This was the brother who bought him a pair of basketball sneakers—Vince Carters!—for his rec league. Beasley cherished those VCs for years. Fly had a "detective"-like personality, constantly seeking the truth in any confrontation. And above all, Mom says Beasley learned how to be "truthful" from Fly.
Most everyone around Beasley assumed he was OK.
But deep down, no, Beasley didn't take this news well. For two weeks after the crash, he refused to speak to anyone—Mom, family, friends. He secluded himself in his bedroom and totally shut down.
Door closed. No visitors. He missed classes back at Clemson and didn't care.
"Vic was broken," his mother says. "He just went into a shell. And when he goes into that shell, he's quiet and you just have to wait and let him come out on his own. Don't bother him. Let him come out on his own."
What pained Beasley most was that he had started to drift away from Fly in college.
"That whole time, really, man, I wanted to throw in the towel and just give up," he says. "I felt like everything was falling apart for me. I was losing the one who gave me the extra fuel to chase my dreams."
Two weeks later, he was back at Clemson. Nobody sensed a blip of sadness.
It hit Beasley that his older brother had left a son behind. He needed to be strong for him, if nothing else. He was, after all, the entire family's "beacon," Mom says. Beasley returned to Clemson for the 2014 season, had 21½ tackles for loss (12 sacks) and was drafted eighth overall by the Falcons.
Chris Keane / AP Photo
Then Dad died.
This was suicide.
Only much slower. Only much more painful to everyone around him.
Everyone told Vic Sr. he'd kill himself at this rate. His wife. His son. Doctors even gave him five years to live. And yet, Dad could not stop drinking. He'd promise to go to rehab, then the date would creep closer and he'd head to a bar instead. By 2015, Dad had beaten his liver to a pulp.
"Do you want to live?" Mom remembers Beasley pleading.
Dad's addiction reached a point of no return. So this is where Beasley saw his father take his final breaths.
On the fireplace mantle rests an 8x10 framed photo of Mom, Dad and Beasley. On a nearby table top rest nine more framed photos with the inscribed silver letters "F-A-M-I-L-Y." Everywhere you look are crosses, Bible verses and other signs of faith that make this home Beasley bought for his family feel more like a church.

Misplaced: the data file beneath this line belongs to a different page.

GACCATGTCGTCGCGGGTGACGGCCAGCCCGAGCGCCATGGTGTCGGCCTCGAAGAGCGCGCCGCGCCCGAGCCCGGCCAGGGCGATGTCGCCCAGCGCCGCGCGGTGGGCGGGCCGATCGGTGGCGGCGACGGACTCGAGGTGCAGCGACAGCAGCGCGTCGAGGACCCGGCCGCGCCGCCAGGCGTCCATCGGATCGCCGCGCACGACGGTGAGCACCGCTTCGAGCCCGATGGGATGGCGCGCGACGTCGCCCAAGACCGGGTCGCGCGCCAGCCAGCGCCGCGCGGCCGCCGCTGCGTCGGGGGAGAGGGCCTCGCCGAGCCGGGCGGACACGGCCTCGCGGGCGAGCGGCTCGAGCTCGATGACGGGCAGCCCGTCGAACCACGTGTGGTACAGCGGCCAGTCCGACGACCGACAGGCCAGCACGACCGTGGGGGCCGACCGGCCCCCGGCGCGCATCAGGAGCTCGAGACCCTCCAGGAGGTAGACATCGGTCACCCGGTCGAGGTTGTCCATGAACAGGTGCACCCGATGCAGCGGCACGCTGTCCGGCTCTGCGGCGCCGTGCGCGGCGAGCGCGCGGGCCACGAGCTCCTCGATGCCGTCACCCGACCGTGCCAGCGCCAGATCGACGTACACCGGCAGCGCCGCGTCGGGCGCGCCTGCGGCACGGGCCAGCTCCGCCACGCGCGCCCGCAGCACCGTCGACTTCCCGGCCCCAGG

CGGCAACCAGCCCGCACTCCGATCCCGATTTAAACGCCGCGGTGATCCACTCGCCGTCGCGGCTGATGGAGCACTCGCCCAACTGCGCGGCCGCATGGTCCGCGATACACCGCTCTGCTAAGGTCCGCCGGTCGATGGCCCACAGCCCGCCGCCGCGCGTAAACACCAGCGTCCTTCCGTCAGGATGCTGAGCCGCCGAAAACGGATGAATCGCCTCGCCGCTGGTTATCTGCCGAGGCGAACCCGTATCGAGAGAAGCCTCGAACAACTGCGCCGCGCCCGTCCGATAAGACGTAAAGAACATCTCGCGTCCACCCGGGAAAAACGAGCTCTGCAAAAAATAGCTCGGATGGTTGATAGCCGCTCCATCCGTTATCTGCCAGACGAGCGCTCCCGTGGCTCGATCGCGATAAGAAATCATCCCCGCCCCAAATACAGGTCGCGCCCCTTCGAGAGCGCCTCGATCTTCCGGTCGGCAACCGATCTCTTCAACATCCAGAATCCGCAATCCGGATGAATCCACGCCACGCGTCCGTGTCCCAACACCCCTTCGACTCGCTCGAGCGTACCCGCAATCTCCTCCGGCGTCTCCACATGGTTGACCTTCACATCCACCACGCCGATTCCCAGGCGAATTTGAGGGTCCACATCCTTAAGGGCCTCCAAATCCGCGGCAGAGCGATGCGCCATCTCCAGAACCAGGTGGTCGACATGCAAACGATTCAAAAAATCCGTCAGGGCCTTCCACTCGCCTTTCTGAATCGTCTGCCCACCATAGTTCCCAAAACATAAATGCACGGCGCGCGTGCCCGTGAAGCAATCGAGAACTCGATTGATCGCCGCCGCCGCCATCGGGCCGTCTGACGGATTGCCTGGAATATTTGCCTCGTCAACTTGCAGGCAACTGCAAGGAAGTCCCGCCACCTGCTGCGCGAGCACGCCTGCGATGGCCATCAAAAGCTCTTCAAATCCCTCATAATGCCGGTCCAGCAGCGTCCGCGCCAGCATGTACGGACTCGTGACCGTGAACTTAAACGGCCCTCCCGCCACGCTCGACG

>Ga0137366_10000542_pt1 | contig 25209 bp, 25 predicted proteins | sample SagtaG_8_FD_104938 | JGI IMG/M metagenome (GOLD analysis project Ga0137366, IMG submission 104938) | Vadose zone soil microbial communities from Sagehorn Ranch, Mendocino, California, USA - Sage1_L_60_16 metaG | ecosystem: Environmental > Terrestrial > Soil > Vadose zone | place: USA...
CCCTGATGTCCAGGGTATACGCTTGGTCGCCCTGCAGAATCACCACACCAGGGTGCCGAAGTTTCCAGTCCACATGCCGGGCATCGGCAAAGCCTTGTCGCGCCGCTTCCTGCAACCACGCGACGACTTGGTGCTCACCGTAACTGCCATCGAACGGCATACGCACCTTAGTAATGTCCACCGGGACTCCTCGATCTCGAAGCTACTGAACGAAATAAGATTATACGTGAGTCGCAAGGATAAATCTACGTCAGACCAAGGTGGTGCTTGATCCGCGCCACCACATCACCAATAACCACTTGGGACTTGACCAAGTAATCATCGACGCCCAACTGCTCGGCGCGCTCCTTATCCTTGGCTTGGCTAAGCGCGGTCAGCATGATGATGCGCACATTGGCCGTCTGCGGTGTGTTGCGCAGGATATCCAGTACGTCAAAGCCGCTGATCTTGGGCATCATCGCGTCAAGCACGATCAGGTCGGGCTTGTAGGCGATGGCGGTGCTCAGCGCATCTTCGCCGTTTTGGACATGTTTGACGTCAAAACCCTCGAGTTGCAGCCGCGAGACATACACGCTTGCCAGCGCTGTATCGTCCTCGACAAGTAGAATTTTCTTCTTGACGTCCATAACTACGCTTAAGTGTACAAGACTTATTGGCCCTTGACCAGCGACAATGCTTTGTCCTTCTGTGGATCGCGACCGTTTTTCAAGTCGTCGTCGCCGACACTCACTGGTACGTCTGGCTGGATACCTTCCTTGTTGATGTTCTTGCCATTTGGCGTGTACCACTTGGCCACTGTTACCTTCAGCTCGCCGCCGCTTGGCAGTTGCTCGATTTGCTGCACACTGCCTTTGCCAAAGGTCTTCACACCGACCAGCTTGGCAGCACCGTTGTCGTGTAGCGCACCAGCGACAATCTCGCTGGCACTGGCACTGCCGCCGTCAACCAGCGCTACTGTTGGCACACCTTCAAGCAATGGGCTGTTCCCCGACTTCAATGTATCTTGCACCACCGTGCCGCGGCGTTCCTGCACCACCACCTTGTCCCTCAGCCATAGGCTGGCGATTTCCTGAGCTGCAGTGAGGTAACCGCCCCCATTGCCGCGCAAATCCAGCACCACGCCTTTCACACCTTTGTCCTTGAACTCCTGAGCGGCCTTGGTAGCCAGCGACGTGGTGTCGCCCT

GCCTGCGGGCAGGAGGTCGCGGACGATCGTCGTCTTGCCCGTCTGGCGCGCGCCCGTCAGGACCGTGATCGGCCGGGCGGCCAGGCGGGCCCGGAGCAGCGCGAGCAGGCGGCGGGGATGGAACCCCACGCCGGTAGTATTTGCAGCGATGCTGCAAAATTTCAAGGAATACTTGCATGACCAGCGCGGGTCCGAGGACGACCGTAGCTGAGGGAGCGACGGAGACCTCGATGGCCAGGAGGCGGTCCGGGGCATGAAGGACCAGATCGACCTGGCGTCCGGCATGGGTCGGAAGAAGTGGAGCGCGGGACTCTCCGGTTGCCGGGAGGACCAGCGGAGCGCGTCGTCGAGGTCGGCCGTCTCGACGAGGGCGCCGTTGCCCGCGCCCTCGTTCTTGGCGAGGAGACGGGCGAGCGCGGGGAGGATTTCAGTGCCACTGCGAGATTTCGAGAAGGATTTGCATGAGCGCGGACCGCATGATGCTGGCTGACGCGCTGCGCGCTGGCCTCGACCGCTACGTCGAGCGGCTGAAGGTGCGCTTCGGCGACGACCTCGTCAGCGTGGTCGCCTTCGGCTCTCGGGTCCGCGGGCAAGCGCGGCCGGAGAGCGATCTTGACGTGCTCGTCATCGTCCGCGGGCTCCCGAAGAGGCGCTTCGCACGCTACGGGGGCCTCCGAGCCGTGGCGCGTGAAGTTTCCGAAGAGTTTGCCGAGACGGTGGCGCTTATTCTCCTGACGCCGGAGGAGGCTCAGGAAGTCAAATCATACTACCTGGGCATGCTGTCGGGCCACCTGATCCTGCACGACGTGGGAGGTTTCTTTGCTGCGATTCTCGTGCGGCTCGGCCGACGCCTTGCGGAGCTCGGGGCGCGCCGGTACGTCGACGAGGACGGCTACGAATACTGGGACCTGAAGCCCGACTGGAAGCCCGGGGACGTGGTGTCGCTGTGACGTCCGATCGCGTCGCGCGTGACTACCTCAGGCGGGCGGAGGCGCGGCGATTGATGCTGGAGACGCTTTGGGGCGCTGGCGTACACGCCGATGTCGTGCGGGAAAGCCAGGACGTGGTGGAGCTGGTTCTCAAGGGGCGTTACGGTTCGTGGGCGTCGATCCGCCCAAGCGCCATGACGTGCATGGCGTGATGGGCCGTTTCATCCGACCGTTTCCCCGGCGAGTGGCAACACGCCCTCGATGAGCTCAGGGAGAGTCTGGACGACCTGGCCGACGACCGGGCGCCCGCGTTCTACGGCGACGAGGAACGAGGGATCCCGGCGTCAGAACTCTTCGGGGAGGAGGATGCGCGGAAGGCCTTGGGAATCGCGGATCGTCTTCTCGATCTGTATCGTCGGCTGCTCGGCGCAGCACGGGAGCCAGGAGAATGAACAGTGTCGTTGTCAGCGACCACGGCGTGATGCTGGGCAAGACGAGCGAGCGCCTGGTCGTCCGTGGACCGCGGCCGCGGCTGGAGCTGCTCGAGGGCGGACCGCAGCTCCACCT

A glistening bronze plate behind Mom's shoulder reads, "As for me and my house, we will serve the Lord." Next to that is a framed photo of Vic Sr. in a backward "Tigers" hat.
He didn't follow his own advice, but Dad gave his son many words of wisdom those final days.
Be alert. People will try to take advantage of you.
Watch your spending.
You're going to have to get tougher on the field. Stop acting like you don't want to hurt anybody.
You can be as good as you want to be. I want to see you do great things. I know that you're tough enough. That's why we call you Madman.
In April, Dad was gone.
Beasley repeats that his father was loving and supportive. Dad would toss him the football from the couch as a kid, play Madden and attend his games. When Beasley received a scholarship offer from Auburn—where Vic Sr. played from 1982 to 1984—Dad fully supported his son's decision to attend Clemson instead.
"Even though he did drink a lot, he had a great mind," Beasley says. "He imparted so much into me as a young man."
After losing his own sister, mother and father, Vic Sr. turned to alcohol. His niece and two of his uncles had the same problem. Now, all four are dead.
"People deal with death in different ways," Teresa Beasley says. "Some deal with it through drinking or drugs or trying to ease their mind. So Vic chose to drink, and he never stopped."
She gets choked up again.
At the bar. At home. He couldn't break the addiction.
It, she acknowledges, "was tiresome."
Beasley with his parents (Tyler Dunne).
As his dad's health decayed last year, Beasley booked it from practice to the hospital two or three times per week to be with his father while fluid was drained from his liver.